Sunday, August 30, 2009

Something We Wish to Avoid

Head's up for the future by learning through observation from the past.

Founder's syndrome is a label normally used to refer to a pattern of negative or undesirable behavior on the part of the founder(s) of an organization. The term is anecdotal/unofficial and does not actually refer to a medical syndrome. It is particularly common where there has only been one person leading the organization or the board of directors since its inception and is common in non-profit and commercial organizations that grow beyond their early stages.

The organization faces founder's syndrome as the scope of activities widen and number of stakeholders increase. Without an effective decentralized decision making process there will be growing conflict between the newcomers, who want a say in how the organization develops and the founder who continues to dominate the decision making process. This can be very destructive, both to the organization and to the individuals concerned and should be dealt with quickly and decisively.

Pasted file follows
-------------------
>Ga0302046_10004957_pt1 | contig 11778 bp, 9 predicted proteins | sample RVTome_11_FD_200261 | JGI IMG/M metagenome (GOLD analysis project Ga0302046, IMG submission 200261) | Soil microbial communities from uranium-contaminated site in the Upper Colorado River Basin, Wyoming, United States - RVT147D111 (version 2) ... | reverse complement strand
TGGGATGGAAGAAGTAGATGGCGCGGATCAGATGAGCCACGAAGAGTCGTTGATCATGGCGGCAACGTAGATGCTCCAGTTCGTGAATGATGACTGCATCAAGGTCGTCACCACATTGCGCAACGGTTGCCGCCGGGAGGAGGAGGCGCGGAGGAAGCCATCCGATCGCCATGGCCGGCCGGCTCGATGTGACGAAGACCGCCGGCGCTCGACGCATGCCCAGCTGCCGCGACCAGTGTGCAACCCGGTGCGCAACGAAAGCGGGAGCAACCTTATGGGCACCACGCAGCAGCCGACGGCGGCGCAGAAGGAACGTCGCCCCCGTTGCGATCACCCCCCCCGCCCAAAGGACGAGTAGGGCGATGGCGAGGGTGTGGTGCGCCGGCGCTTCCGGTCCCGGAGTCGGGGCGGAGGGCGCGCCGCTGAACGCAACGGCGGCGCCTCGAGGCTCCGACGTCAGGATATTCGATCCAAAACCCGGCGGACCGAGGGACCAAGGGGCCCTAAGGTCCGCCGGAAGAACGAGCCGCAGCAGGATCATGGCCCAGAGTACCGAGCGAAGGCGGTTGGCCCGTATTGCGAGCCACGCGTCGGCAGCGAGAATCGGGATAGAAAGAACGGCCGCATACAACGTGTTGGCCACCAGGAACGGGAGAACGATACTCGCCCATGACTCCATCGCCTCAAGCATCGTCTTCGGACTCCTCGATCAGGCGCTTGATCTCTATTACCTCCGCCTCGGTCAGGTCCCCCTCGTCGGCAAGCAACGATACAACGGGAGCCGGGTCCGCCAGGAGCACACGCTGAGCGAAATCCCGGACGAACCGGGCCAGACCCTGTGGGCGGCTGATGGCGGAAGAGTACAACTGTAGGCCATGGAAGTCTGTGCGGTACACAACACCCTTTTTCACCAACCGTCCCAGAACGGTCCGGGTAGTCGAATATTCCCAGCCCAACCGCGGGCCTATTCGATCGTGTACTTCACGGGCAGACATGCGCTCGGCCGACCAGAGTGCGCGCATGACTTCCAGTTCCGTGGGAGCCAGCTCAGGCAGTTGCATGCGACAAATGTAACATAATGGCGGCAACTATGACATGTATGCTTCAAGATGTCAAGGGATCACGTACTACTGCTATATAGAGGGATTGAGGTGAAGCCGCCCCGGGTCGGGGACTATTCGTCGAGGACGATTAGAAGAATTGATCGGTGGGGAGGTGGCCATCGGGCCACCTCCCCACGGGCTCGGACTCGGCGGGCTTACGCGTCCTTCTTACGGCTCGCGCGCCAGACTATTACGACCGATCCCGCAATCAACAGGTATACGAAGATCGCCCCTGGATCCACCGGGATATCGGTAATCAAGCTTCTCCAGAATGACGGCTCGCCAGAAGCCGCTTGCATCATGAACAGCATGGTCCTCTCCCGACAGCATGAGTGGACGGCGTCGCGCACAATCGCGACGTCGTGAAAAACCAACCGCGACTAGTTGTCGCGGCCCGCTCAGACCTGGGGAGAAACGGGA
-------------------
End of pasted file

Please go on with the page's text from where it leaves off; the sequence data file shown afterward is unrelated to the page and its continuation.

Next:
There are a number of negative dynamics that can occur when an original CEO stays on beyond the initial growth period of an organization.

* The first is that the CEO's passion and charisma that initially created the successful organization starts to become a negative rather than a positive force. As the organization moves in to a more mature phase additional, professionally-trained and talented people are engaged and the board is expanded. The founder's domination of the decision making process can frustrate effective group decision making.

* The organization can, over time, come to be overly identified with the person or personality of the founder and experience a loss of public trust.

* During the early phases of the organization the board tends to be selected by the founder and are either like-minded individuals or people who can be trusted to 'rubber stamp' the founder's decisions rather than offering a more representative view.

Surviving Founder's syndrome requires acknowledgment of the problem, a plan of action, and ideally interventions by the founder, the board and also by other people involved in the organization. The objective of the plan should be to allow the organization to make a successful transition to a more mature organizational model without too much damage to either the organization itself or to the individuals concerned.

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